English history is indeed marked by waves of immigration. Until the 1960s, these resulted into eventual assimilation into the existing population. They left their mark on the laws and customs of England, but you could not say, even with the Norman conquest, that there was any overthrow of English society. The Plantagenate kings may have spoken Norman French but most say themselves as part of a distinctively English tradition and at least one revered Edward the Confessor, the last Saxon king. Assimiliation is about identifying yourself with the ethos of a new country, without abandoning your old values unless they conflict with the ones mentioned above, in the case of Britain.

    Multiculturalism is about celebrating diversity and a self-loathing of Britain and its values. A belief in nationhood is an inherently conservative concept, so no wonder the Butskellite ruling class of the post-war years, wracked as it was by post-imperial guilt, hated it. The unprecedented number of immigrants who would come to Britain seeking a better life for themselves arrived in a country unsure of itself. Who could assimilate into that if it was deemed inherently “racist”? (A good example of this self-loathing is the virtual disappearance from school History curricula of anything much to do with the British Empire.)

    20 years ago, Ray Honeyford was hounded from his job for trying to get his schoolchildren to integrate together, Now Trevor Phillips, a pillar of the Race Relations industry, has sounded the death knell for multiculturalism. And who could have imagined that a Labour government would introduce citizenship ceremonies or that John Ware would take an ethnic representative group to task for not confronting the extremists in its midst?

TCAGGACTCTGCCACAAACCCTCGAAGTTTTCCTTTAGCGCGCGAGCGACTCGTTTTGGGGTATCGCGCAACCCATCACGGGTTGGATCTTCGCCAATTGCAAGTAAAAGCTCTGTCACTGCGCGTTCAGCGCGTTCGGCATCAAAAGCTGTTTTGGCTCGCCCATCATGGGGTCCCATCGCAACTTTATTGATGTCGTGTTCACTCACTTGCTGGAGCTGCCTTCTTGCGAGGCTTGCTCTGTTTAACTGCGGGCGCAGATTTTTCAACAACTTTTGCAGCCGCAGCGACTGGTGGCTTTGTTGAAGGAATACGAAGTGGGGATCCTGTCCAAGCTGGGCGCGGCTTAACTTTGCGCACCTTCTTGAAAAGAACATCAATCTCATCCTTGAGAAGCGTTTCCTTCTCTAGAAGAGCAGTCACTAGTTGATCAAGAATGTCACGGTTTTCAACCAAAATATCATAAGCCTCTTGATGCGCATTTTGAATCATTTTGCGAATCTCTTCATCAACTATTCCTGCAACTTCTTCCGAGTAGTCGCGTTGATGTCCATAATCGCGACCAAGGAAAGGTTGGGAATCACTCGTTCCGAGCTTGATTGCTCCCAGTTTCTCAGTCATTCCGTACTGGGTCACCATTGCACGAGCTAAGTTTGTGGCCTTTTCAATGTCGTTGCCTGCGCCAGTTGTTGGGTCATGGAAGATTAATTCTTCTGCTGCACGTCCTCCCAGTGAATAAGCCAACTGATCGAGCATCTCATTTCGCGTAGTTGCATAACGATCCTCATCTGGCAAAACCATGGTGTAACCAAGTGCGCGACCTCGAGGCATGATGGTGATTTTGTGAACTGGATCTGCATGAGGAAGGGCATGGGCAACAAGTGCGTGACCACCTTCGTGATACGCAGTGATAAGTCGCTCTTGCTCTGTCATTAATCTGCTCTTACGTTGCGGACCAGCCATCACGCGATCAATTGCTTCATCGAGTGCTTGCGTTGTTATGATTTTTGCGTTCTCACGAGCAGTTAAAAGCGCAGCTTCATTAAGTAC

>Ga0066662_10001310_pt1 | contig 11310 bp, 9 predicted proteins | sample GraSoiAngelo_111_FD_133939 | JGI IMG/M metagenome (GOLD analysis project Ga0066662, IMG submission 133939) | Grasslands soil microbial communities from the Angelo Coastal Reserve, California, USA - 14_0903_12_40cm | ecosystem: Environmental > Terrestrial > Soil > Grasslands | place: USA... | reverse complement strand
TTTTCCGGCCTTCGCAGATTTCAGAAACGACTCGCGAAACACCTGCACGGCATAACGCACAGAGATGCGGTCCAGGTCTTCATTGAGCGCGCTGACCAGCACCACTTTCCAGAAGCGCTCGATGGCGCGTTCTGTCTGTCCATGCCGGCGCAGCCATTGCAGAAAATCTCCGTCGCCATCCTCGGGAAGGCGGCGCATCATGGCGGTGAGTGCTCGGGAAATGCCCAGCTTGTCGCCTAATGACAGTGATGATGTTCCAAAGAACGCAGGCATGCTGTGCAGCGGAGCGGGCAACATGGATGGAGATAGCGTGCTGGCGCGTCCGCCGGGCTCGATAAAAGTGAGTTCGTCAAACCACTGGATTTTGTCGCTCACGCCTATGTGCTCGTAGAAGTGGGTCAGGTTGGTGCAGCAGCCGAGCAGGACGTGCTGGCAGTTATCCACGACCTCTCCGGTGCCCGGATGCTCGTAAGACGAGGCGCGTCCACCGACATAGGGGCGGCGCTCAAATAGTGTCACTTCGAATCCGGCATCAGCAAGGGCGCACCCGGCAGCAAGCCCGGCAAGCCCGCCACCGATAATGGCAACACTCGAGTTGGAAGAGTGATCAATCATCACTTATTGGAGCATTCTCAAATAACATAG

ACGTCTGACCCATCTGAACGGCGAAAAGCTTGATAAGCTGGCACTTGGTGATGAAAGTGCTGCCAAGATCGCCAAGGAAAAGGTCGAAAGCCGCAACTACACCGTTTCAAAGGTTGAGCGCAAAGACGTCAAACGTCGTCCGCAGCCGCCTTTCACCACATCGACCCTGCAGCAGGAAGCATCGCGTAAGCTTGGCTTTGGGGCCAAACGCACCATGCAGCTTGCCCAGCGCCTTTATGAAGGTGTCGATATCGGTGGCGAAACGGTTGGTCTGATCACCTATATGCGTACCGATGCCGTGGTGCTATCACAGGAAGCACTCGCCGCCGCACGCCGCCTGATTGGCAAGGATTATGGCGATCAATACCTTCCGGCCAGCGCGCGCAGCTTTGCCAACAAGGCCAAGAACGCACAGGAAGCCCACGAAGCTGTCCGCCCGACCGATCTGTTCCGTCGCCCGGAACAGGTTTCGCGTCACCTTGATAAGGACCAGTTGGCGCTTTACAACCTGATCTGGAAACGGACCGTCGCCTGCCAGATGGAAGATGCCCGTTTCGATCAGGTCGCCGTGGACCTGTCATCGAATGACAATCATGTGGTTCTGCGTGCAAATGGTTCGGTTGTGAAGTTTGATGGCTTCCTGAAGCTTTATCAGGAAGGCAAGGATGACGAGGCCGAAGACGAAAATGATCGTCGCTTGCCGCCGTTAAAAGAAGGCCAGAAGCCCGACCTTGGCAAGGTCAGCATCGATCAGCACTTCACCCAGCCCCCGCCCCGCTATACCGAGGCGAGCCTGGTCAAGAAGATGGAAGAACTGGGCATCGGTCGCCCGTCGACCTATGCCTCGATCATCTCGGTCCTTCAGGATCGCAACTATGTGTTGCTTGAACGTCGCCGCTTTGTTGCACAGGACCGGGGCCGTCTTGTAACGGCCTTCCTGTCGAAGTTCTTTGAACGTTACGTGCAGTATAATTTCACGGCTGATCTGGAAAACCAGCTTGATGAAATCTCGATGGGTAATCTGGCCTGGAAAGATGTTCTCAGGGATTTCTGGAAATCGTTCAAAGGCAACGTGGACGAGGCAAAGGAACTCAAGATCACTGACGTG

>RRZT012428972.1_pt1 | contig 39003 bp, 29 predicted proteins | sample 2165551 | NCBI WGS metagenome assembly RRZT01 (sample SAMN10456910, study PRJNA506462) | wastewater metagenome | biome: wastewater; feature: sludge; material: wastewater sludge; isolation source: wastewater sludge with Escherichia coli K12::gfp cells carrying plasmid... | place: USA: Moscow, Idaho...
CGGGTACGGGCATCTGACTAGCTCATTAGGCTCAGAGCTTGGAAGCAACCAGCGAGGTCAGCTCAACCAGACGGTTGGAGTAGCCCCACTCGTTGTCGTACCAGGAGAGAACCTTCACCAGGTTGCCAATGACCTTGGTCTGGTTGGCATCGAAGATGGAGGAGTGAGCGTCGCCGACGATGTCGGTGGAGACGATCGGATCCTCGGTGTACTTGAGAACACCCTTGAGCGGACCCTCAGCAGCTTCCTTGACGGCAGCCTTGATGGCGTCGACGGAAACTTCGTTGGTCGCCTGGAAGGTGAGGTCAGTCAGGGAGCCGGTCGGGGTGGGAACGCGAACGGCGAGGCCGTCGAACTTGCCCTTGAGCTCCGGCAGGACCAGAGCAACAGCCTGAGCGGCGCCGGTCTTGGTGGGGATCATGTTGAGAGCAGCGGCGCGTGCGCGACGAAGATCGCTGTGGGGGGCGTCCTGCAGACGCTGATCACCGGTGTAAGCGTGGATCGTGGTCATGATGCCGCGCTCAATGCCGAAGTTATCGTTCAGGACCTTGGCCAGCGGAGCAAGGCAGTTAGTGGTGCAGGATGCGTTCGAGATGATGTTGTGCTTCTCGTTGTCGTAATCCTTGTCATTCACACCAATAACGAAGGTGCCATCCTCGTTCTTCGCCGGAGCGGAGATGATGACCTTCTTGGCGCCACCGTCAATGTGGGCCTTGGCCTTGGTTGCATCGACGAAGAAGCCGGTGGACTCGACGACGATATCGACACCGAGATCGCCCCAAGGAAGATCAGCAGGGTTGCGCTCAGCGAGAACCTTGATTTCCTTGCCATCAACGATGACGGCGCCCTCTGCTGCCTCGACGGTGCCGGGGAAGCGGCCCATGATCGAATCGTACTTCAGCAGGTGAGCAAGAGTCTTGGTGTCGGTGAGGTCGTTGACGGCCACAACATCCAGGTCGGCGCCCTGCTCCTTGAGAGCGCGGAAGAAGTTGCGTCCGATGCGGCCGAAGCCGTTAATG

Outside Merseyside, anti-Catholicism has been a virtual dead issue in England for 2 centuries. Once there was no prospect of internal subversion or external threat to the realm from Roman Catholicism, old animosities could die out. I suspect British Muslims have difficult decisions ahead. If their spokespersons continue to identify themselves with a culture of grievance and if they fail to stop others inside their tent from building an Islamic state within a state then there are problems ahead.

  • Sean Fear

    Another aspect of multiculturalism is communal politics. Jobs and grants are distributed through the medium of self-appointed “community leaders,” who, in return, deliver blocks of votes to the Party (usually, but not exclusively, Labour) which distributes these. Sometimes, the methods used to deliver these votes are extremely dubious, as we’ve seen recently in Birmingham.